FRIDAY, January 11

“I can’t explain it, but spiritually it makes sense — though I don’t understand how it does make sense.” Okay, so maybe Kevin McDonald isn’t known for his pithy quotes, but the Kids in the Hall vet is presenting his one-man show, Hammy and the Kids, in which he talks about his alcoholic father (“Hammy”) and how the Kids in the Hall came to be “the Kids.” He sings, though not well. Sounds like a hoot. The Steve Allen Theater at the Center for Inquiry–West, 4773 Hollywood Blvd., L. A.; Fri., Jan. 11, 8 p.m.; $15. (323) 666-4268 or (800) 595-4TIX.

SATURDAY, January 12

How L.A. Invented the Backyard Barbecue is the title of a lecture by Charles Perry, L.A. Times food writer and president of the Culinary Historians of Southern California, who traces the history of the barbecue to the 16th century but emphasizes that it was here, in the 1930s, that outdoor grilling came into its own. I know some Texans who may take issue with this theory and who may be protesting outside with sharpened grilling tools. Los Angeles Public Library, Mark Taper Auditorium, 630 W. Fifth St., dwntwn.; Sat., Jan. 12, 10:30 a.m.; free — includes refreshments! (213) 228-7202.

SUNDAY, January 13

Its proper name is The 17th Annual International Los Angeles Photographic Art Exposition, but you can just call it photo L.A. Now in the airport-hangar-like Barker Hangar at Santa Monica Airport, the fest can house 35,000 square feet of photo art, including digital and video works. LACMA hosts a “Conversations With the Artists” series, and a lifetime-achievement award will be presented to Julius Shulman. Santa Monica Airport, Barker Hangar, 3021 Airport Ave., Santa Monica; Fri.-Sat., Jan. 11-12, noon-8 p.m.; Sun., Jan. 13, noon-6 p.m.; $20, $30 three-day pass. (323) 932-5846.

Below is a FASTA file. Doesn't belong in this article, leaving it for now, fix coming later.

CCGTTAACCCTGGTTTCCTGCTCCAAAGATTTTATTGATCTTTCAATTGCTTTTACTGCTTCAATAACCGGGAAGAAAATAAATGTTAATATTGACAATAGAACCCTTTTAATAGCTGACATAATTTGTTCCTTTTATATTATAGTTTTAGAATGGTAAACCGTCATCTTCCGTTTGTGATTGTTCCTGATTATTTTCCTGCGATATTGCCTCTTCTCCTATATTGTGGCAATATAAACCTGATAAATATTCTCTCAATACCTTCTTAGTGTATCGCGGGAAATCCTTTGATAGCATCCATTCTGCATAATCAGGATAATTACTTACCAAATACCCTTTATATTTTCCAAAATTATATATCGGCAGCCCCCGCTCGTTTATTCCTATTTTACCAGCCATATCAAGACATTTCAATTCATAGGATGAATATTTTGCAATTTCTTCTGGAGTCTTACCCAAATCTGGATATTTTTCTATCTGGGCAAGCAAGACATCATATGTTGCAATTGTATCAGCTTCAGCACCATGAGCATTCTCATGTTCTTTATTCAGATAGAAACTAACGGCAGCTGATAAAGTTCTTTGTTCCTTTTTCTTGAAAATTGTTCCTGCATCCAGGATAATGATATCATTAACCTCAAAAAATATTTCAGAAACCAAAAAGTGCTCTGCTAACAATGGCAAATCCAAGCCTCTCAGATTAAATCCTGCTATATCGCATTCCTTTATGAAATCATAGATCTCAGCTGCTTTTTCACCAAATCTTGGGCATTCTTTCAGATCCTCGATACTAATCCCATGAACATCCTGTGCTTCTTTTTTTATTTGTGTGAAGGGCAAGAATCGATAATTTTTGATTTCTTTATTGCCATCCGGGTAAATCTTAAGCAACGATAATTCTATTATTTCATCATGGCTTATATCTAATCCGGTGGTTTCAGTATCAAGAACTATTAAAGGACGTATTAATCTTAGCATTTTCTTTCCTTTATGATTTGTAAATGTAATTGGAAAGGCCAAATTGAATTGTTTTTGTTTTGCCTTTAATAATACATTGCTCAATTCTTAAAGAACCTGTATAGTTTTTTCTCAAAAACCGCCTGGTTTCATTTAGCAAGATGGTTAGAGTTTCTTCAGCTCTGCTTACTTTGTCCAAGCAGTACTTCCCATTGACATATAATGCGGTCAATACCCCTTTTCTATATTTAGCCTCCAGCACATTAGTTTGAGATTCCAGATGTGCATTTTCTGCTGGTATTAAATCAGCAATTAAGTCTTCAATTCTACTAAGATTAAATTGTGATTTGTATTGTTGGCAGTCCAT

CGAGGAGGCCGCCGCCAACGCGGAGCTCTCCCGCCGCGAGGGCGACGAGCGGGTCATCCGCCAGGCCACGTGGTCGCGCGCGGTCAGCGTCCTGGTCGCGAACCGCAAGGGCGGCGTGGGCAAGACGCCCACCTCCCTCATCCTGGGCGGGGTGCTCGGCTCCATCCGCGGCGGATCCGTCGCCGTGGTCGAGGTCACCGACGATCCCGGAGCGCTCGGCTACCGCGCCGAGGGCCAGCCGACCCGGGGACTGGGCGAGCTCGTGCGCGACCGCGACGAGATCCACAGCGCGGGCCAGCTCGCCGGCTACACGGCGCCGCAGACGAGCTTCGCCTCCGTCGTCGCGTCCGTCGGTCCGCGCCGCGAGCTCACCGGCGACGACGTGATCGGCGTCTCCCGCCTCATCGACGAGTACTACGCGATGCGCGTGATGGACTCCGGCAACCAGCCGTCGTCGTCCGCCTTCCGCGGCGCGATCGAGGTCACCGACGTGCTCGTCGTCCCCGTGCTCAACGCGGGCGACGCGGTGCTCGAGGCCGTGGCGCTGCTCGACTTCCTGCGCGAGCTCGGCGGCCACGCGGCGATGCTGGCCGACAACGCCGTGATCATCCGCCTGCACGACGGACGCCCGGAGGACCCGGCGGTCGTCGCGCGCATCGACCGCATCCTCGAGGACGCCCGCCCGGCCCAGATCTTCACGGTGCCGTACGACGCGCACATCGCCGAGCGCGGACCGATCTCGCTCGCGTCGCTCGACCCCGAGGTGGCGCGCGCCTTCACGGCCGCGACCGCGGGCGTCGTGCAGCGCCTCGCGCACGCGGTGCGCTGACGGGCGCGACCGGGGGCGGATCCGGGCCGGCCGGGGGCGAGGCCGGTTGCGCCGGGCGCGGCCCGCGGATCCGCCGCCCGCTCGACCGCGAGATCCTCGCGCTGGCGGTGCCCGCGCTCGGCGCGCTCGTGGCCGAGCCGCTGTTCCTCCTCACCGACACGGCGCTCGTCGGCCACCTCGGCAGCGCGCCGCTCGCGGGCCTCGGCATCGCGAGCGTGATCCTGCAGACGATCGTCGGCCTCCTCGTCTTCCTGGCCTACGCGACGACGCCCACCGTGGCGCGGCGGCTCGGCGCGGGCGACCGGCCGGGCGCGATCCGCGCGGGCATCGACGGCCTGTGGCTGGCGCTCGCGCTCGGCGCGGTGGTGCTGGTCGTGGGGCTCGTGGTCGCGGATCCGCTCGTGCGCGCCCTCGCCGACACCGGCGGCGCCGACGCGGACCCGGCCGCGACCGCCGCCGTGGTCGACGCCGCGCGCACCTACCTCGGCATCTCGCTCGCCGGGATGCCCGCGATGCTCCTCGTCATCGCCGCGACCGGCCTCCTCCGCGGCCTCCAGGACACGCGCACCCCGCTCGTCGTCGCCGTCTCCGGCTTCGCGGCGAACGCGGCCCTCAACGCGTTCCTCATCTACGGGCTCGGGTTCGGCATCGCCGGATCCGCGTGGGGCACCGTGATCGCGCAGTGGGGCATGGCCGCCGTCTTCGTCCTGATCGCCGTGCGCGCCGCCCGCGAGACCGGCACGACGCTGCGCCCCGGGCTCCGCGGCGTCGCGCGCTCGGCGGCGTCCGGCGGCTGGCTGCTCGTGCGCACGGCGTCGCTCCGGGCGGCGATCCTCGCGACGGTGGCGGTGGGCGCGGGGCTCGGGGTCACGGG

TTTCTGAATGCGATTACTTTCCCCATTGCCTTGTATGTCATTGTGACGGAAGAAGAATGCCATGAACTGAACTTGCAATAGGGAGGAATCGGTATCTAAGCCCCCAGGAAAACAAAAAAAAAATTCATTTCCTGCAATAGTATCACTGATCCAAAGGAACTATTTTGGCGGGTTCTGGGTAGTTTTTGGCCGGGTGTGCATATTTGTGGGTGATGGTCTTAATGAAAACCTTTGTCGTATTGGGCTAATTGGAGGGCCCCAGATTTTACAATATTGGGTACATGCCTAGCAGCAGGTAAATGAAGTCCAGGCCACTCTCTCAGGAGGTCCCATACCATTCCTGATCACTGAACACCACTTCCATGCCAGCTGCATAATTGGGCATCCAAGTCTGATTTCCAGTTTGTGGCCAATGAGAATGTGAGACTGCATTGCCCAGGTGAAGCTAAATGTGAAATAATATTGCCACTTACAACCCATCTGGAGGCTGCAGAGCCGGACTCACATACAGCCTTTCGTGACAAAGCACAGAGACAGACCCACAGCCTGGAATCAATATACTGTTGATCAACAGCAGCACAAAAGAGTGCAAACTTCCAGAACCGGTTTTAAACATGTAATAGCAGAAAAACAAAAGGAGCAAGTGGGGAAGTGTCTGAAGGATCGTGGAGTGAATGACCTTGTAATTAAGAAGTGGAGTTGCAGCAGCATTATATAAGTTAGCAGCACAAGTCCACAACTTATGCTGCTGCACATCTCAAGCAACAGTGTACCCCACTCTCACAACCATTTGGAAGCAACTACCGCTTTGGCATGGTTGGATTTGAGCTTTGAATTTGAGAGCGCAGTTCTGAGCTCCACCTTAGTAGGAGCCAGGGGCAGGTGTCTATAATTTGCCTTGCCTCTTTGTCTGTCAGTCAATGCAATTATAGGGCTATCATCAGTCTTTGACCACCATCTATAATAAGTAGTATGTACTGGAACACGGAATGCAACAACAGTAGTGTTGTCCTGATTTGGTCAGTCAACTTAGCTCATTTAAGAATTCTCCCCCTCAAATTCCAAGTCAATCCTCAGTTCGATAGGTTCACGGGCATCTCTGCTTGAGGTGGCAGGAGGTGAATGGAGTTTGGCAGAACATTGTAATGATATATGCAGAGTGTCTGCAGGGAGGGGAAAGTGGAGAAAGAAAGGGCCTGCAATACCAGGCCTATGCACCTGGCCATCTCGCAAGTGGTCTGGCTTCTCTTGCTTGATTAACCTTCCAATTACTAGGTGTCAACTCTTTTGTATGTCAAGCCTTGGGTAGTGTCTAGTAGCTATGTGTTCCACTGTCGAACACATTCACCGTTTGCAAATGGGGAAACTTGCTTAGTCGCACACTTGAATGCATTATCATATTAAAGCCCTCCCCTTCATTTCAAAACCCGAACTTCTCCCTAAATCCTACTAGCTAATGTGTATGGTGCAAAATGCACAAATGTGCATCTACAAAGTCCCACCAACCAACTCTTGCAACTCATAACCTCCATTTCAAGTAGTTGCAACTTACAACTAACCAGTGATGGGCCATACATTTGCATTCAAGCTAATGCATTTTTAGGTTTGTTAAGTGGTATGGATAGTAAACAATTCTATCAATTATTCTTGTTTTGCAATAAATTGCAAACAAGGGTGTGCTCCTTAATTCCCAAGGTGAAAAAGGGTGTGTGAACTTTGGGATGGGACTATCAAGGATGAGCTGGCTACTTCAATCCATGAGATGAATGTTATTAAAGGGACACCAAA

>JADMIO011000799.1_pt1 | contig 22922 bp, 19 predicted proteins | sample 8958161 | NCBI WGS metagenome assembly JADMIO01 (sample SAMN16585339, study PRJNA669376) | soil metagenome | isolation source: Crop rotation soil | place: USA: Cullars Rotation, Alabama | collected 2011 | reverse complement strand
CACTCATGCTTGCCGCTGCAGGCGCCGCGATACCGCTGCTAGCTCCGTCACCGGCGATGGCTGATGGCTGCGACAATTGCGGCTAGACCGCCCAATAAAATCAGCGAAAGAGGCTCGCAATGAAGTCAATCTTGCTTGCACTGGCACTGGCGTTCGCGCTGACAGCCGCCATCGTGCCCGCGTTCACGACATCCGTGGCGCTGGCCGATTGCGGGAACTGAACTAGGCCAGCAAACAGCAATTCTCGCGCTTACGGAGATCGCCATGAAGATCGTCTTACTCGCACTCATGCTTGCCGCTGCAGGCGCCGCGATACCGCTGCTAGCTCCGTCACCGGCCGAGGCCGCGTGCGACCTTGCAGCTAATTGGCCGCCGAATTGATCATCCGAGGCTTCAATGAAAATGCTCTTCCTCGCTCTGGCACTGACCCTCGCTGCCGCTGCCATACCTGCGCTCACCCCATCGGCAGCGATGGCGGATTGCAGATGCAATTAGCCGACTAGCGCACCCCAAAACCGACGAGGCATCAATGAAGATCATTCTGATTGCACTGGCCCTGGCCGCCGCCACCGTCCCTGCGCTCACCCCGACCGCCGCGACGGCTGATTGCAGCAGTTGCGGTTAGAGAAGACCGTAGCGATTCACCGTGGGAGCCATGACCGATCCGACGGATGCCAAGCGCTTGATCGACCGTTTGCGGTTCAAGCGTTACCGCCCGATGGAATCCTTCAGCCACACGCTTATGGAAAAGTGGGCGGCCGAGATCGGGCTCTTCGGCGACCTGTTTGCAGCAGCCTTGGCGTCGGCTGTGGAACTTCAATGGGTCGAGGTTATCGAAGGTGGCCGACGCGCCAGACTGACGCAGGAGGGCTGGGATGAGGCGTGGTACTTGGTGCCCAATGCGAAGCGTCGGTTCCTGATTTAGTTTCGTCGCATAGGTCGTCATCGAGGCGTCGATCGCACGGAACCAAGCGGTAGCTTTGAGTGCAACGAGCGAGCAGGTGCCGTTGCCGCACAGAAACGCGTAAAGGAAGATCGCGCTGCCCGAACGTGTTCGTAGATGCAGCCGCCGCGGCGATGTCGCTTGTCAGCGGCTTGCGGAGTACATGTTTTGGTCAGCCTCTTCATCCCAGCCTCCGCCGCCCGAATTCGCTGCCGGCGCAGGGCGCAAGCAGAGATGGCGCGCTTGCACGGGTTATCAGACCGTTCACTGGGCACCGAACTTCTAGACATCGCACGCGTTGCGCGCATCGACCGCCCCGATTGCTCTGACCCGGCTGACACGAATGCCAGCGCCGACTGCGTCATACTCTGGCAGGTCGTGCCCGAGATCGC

The New Shanghai Circus is sold out. Sorry.

MONDAY, January 14

Who said, “Do you think you have a problem when you refer to all alcohol as ‘pain-go-bye-bye juice’?”? If you said Patton Oswalt, you may proceed to try and find a parking space on Fairfax for Patton Oswalt & Friends. Largo, 432 N. Fairfax Ave., L.A.; Mon., Jan. 14, 9 p.m.; $5. (323) 852-1073.

TUESDAY, January 15

Lynn Goldsmith, who has photographed every rock star in the universe except maybe two, gets a major exhibit called Lynn Goldsmith: Icons of Rock and the Imagination. And believe me — there’s a shot she did of Robert Plant that did A LOT to my imagination. Sorry, the opening reception on Friday wasn’t open to the general public — how un-rock! — but we common folks can still see the photos of Bono, Bruce Springsteen, Frank Zappa and more, more, more. She even dated Bruce along the way. Man, if she could talk . . . wait, she can. Frank Pictures Gallery, Bergamot Station A-5, 2525 Michigan Ave., Santa Monica; Tues.-Sat., 11:30 a.m.-6:30 p.m.; Jan. 10-Feb. 13. (310) 828-0211.

WEDNESDAY, January 16

With all the fantastic new movies out, how about seeing a fantastic old one? The Apartment, starring Jack Lemmon (stressing out at his best) and Shirley MacLaine (cuter than ever), ain’t a bad way to shake off Sweeney Todd’s blood and gore. AFI at the ArcLight, 6360 Sunset Blvd., Hlywd.; Wed., Jan. 16, 8 p.m.; $12. (323) 464-4226.

THURSDAY, January 17

When artists Christo and Jeanne-Claude covered 23 miles of Central Park with saffron-colored flags, people either loved or hated them. Now there’s The Gates, a new HBO documentary directed by Antonio Ferrera, Albert Maysles, David Maysles and Matthew Prinzing to get people talking about whether or not it was art. LACMA presents a free screening, followed by a discussion with the artists. Leo S. Bing Theatre, Los Angeles County Museum of Art, 5905 Wilshire Blvd., L.A.; Thurs., Jan. 17, 6:30 p. m.; free. (888) 745-7425.

LA Weekly